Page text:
“Hygiene is two-thirds of health” is a long-standing proverb that resonates with the world today. Looking back at our lives before the COVID-19 pandemic, we can understand why our way of living helped the virus spread and proliferate.
How could the simple act of washing one’s hands with soap and wearing masks suddenly be essential now, even though we knew to do so since we were kids? This shows that we were so accustomed to our own behaviors that we were not heedful enough of a clean and healthy lifestyle.
In the 1970s the government initiated a program called PHBS or Pola Hidup Bersih dan Sehat (Clean and Healthy Lifestyle). Ever since doctors and health workers have constantly reminded the public about healthy living. Children began learning about these habits, including bathing, brushing their teeth twice a day, and keeping their nails clean, in preschool.
This government-sponsored campaign aimed to familiarize people with a clean and healthy lifestyle to create a health-conscious community with the knowledge and awareness to live a clean and healthy life.
Now, during the COVID-19 pandemic, about 50 years after the PHBS campaign began, we are reminded about the importance of washing our hands with soap and clean water. During this unprecedented pandemic, good hygiene has become more important than ever.
Scientists have predicted that the world will have to deal with the threat for the next 18 months until a viable vaccine can be developed and made available for public use.
Some countries have already built private sector capacity into their COVID-19 responses. For example, England, France, Germany, the Lombardy region of Italy, and South Africa have used private health sector engagement to increase testing capacity and add extra hospital beds, ventilators, and health workers to their response capacity.
In Pakistan, a citizen engagement program called “Clean Green Champions” has attracted 120,000 volunteers. The registered volunteers, on a self-help basis, assist in providing basic services, supporting local authorities, and promoting behavioral change under Clean Green Pakistan. They also advocate behavioral change in hard-to-reach communities to control the spread of COVID-19.
Jakarta – Indonesia’s capital and a metropolitan area of about 11 million people – has various modes of public transportation to support the movement of people and goods, such as regular buses,
TransJakarta buses, the Jakarta MRT, and soon the Jakarta LRT, which is expected to begin operation early next year.
This means that there are many public facilities and places where hygiene is a must. The problem is that the government cannot provide them alone. As nobody knows when normal life will return, corporations could support the government through community development programs.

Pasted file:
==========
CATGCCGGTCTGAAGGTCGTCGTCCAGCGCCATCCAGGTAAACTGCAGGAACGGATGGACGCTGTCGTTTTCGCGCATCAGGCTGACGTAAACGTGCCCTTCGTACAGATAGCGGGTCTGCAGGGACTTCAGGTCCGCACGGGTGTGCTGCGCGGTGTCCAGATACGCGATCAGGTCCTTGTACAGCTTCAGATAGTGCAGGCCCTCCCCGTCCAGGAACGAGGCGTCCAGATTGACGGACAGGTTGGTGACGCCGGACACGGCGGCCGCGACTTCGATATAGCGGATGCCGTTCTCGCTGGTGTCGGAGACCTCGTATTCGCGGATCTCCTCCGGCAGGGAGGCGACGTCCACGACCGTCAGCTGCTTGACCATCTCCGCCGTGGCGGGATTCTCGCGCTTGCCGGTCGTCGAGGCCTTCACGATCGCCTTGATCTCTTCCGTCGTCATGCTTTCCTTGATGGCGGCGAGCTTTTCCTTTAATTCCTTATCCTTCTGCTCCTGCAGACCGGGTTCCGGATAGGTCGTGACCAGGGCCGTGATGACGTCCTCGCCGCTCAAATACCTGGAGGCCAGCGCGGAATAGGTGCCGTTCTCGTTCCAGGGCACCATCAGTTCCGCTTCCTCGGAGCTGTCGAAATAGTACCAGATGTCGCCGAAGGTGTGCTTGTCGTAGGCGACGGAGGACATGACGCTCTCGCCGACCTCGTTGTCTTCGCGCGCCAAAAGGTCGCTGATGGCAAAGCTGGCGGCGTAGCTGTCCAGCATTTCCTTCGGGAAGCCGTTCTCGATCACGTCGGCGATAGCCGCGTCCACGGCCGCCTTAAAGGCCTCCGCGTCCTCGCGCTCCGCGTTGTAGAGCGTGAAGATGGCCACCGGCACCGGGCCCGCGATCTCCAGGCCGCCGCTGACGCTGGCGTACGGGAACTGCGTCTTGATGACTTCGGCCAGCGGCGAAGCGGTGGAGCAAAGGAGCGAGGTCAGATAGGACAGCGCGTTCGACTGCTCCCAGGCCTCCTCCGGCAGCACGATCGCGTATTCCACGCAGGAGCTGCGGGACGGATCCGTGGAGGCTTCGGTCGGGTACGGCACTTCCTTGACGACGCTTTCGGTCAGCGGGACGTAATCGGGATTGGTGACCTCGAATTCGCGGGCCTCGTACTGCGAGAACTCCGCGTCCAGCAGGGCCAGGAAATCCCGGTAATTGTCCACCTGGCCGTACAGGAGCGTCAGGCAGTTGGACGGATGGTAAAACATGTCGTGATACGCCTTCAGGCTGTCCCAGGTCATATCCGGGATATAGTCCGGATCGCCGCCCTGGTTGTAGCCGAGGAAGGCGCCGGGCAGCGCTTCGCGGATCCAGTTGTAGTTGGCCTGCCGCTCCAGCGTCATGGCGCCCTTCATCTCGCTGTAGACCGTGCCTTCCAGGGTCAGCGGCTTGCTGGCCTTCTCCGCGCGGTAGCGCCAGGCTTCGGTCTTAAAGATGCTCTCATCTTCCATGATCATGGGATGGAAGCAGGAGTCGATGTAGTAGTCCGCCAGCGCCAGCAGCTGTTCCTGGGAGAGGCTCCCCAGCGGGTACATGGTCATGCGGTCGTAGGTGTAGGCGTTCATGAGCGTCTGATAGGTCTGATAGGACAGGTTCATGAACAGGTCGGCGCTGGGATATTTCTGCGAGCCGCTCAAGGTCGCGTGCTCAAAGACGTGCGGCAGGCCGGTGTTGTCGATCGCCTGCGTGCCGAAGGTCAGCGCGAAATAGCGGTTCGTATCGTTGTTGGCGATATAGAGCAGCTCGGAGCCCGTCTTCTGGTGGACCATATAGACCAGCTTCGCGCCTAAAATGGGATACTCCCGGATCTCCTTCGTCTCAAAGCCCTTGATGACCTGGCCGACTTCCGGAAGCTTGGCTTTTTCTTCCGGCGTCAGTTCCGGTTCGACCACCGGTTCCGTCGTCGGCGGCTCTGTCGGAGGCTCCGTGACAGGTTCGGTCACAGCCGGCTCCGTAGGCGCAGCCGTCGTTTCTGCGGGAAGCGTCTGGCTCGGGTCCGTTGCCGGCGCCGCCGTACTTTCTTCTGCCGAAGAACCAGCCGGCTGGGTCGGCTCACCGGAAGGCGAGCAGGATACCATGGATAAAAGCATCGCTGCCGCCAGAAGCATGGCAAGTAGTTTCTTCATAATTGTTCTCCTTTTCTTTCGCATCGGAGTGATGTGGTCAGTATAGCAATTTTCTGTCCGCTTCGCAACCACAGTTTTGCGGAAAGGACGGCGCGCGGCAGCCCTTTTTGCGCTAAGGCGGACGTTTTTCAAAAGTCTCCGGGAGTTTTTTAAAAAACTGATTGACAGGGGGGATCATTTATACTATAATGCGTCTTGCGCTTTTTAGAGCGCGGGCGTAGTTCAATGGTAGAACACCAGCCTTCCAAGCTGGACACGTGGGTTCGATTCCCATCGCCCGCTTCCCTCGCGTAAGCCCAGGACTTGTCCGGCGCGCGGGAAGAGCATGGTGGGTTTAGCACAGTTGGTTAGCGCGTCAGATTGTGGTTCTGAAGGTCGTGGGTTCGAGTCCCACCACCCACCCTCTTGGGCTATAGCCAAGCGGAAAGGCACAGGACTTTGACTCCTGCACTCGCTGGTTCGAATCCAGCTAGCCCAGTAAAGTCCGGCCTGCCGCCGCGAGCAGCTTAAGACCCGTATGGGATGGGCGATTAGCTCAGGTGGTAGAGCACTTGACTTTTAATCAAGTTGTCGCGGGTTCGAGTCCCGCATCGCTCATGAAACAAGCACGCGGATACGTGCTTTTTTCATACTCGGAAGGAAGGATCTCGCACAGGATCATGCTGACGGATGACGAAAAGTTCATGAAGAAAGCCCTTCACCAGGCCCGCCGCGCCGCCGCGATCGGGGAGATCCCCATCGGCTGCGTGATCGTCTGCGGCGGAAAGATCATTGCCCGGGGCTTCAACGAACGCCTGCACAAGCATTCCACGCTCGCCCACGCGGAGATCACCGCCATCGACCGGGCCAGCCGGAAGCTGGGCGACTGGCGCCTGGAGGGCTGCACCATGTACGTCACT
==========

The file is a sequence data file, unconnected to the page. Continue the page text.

The programs could provide essential public facilities such as sinks, washrooms, free masks, and free hand sanitizer in the transportation hubs of the city. Transportation lines are some of the most crowded sites in cities and evidence suggests that crowding, not density, contributes to the spread of COVID-19.
Such facilities are crucial considering that washing one’s hands is the very first line of defense against the virus and this basic hygiene routine is proven to drastically reduce the spread of the virus and thereby limit new cases.
Community development programs would be an effective way to sustain hygienic habits in society especially since the world will focus more on finding better ways to prevent viral infections post-pandemic. It is highly important to advise people to keep their healthy and hygienic way of living in the future. It takes initiative from corporations to participate in building an effective program.
In matters pertaining to the community development program, it is important for corporations to tailor the right messages to communities. Setting the right target groups and using the right communication channels will be two effective ways to begin.
The habits of washing one’s hands with soap whenever feasible, keeping a distance from others in a range of settings, and perhaps not spitting in public should be continuously encouraged.
Communication of accurate and timely information to the public hopefully will result in behavioral change, and people will sustain the hygienic lifestyle even after the pandemic is over.
True, these efforts will require a deep understanding of people’s perception about their willingness and motivation to adopt hygiene in their own lives, but it is safe to say that the pandemic has provided a good opportunity to convince society to value hygiene. The program, if continued, will be a world-changing experience at length.
It may not be an exaggeration to say that this kind of community development is uncovering the bright side of the pandemic, as people will adopt a clean and healthy lifestyle throughout the rest of their lives because they are aware such habits will save them.
Deasy Rasjid, Director and principal consultant at Kiroyan Partners.
Source: The Jakarta Post, October 9, 2020, page 9.
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